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1967 (10) TMI 72

hal Pradesh, is directed against his judgment allowing a petition fined by the respondents and issuing a writ of mandamus directing the Divisional Forest Officer, Sarahan Forest Division, and the Chief Conservator of Forests, Himachal Pradesh - hereinafter referred to as the appellants - to issue or get issued the necessary permission for felling the trees and the transit pass, in respect of certain khasra numbers. 2. In order to appreciate the points raised by the learned counsel for the appellants, it is necessary to set out the relevant facts. Land measuring 27 bighas and 16 biswas comprised in khasra Nos. 452/1, 453, 453/1, 40, 100 and 440 and situated in village Kadiali, Tahsil Theog, District Mahasu, belonged to Government and was und .....

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Art. 226 of the Constitution. 3. It was urged before the Judicial Commissioner, on behalf of the Divisional Forest Officer that the respondents had no interest in the trees standing on their land as the trees were not 'land' as defined in s. 2(5) of the Act, and that the Compensation Officer was not competent to grant, and, in fact, did not grant proprietary rights in the trees to the deceased Moti Ram. The learned Judicial Commissioner, following Vijay Kumari Thakur v. H. P. Administration held that the appellants were estopped from contending that the respondents had no interest in the trees. He further held that the respondents were granted permission to sell the trees standing on their land and they had, in fact, entered into an .....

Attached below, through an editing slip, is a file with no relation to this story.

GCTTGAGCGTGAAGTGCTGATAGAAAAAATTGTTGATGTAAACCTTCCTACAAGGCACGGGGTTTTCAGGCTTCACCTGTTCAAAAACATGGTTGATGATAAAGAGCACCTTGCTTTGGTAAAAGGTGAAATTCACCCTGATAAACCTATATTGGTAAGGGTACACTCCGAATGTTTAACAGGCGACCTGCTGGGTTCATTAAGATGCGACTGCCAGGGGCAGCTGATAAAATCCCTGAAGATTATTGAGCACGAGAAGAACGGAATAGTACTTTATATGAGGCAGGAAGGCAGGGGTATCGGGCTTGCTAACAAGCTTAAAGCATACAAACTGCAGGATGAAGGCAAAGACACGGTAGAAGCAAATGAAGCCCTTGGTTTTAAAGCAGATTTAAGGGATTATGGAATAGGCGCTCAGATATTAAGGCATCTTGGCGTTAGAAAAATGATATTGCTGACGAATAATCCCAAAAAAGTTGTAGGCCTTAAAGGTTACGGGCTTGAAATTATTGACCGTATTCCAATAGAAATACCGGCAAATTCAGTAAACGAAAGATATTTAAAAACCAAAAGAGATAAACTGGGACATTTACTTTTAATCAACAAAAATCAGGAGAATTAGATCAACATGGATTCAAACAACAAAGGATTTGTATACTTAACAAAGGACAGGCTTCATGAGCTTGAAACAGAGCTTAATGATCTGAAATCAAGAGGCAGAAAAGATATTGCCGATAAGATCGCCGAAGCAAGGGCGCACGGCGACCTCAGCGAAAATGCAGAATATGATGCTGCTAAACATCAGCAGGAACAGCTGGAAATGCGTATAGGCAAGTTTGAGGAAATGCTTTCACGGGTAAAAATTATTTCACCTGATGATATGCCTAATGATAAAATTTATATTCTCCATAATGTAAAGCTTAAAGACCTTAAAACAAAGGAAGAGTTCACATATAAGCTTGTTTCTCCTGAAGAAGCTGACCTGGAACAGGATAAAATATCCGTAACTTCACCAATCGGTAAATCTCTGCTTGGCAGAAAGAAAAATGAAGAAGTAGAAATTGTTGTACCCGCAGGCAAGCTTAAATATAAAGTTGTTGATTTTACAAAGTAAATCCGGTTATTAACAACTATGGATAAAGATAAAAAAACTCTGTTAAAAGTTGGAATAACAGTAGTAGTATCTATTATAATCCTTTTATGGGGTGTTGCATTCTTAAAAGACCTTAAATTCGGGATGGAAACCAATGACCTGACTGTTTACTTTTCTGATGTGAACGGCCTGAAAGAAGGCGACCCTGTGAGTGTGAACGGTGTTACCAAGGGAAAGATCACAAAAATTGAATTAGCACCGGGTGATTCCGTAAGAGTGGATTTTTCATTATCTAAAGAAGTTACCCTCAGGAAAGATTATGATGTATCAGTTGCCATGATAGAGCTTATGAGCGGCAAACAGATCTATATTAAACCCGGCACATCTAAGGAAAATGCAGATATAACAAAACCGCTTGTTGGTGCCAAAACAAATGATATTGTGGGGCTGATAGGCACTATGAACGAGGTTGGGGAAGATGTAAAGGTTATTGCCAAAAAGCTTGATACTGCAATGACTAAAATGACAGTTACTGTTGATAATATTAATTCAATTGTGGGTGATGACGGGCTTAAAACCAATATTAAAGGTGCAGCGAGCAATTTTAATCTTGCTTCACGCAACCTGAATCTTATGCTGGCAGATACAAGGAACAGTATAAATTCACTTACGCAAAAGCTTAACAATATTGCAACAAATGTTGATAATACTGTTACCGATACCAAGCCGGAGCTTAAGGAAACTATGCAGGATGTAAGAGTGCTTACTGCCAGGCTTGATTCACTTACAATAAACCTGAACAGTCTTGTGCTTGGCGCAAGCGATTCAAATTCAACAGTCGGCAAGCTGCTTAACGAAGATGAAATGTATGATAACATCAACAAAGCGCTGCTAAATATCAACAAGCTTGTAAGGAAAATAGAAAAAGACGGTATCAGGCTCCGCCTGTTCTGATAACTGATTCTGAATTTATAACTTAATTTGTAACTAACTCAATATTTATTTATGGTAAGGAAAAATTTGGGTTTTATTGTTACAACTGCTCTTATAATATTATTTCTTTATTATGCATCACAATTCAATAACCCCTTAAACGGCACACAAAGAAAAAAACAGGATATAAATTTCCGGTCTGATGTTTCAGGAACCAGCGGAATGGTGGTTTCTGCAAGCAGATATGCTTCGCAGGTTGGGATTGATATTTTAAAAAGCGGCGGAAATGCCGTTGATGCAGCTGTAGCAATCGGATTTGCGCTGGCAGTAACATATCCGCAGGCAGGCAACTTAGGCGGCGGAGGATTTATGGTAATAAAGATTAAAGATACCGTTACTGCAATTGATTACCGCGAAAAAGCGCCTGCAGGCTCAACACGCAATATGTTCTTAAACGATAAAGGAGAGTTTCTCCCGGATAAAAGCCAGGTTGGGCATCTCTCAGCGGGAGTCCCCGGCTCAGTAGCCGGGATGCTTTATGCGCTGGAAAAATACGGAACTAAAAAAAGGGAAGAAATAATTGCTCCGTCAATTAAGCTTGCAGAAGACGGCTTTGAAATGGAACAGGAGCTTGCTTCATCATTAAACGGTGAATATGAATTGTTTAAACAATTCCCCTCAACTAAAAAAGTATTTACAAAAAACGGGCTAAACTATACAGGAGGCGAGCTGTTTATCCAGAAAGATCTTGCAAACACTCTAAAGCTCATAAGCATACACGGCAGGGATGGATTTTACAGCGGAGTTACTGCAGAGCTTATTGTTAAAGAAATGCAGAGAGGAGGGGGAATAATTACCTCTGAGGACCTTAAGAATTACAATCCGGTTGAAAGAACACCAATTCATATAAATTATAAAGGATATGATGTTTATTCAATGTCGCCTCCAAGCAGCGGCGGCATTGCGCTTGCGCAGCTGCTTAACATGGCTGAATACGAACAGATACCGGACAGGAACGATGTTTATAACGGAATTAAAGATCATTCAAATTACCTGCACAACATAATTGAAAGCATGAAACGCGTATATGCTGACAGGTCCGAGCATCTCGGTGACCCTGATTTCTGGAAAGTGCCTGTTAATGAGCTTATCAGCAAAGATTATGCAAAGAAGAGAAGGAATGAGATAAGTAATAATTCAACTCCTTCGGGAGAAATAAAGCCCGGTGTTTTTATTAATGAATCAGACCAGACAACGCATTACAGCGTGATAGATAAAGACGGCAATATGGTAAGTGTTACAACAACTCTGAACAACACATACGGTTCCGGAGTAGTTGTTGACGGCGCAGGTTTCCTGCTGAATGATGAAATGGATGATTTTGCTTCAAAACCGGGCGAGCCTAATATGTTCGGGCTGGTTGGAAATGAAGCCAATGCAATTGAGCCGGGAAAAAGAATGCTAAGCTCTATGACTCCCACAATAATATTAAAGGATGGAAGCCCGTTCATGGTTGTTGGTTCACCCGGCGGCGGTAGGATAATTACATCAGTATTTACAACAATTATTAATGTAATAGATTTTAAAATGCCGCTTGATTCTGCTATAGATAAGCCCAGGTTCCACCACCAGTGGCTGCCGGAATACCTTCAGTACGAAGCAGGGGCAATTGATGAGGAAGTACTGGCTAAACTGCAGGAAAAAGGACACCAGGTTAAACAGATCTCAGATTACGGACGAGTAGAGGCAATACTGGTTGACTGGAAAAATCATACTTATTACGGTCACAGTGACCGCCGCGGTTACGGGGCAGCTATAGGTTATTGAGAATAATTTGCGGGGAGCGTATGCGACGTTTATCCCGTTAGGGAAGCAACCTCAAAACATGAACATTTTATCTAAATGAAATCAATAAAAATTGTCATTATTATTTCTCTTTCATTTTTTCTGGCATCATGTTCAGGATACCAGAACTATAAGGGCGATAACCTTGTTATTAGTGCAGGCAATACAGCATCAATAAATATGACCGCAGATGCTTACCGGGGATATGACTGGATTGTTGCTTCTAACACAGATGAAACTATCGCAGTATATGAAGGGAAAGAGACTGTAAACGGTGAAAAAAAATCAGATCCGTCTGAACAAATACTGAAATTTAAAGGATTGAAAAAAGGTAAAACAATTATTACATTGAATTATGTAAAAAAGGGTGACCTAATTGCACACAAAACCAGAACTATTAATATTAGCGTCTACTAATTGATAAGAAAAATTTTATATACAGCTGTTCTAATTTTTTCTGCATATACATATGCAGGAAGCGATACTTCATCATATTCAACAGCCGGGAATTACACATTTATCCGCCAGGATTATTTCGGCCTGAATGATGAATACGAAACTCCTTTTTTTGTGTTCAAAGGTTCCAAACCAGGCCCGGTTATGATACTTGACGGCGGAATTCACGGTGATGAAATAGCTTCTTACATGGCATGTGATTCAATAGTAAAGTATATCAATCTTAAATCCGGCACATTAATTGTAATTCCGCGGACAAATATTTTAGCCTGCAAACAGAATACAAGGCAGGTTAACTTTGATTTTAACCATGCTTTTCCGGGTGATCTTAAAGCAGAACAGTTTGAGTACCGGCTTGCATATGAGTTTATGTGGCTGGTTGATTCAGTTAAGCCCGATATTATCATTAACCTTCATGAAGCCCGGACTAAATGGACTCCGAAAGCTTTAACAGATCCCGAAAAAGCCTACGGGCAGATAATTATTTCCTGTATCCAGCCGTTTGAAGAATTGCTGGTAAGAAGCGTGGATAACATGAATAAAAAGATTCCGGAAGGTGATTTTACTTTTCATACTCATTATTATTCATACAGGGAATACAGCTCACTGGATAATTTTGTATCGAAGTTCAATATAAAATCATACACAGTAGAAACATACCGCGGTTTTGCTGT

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and remove the trees within a period of ten years, and the plaintiff brought a suit asking for a perpetual injunction to issue to the defendants-respondents to restrain them from preventing him from cutting and removing certain trees from the land belonging to the defendants-respondents. The lower courts held that the trees growing on agricultural land were "land" within the meaning of the expression as defined in s. 2(3) of the Punjab Alienation of Land Act, and, therefore, their sale to the plaintiff was unlawful having regard to the provisions of that Act. The Lahore High Court held that the sale did not infringe the provisions of that Act because the sale of trees was not a sale of land. The High Court was not concerned with .....

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rees are really forest trees and it was never the intention of the legislature to vest forest trees in the tenants acquiring land under s. 11 of the Act. But no such contention seems to have been raised in the written statement filed by the appellants. It might have been different if it had been proved that the portion of the area transferred to Moti Ram was a natural forest. [see Kaju Mal v. Salig Ram (1919) Punj. Rec. 237. 9. The learned counsel referring to s. 84 of the Act points out that one of the consequences of vesting of land in the State Government under s. 83 is that trees expressly vest in the State. He says that if it was the intention to vest trees in the tenant acquiring land under s. 11 of the Act, it would have been similar .....

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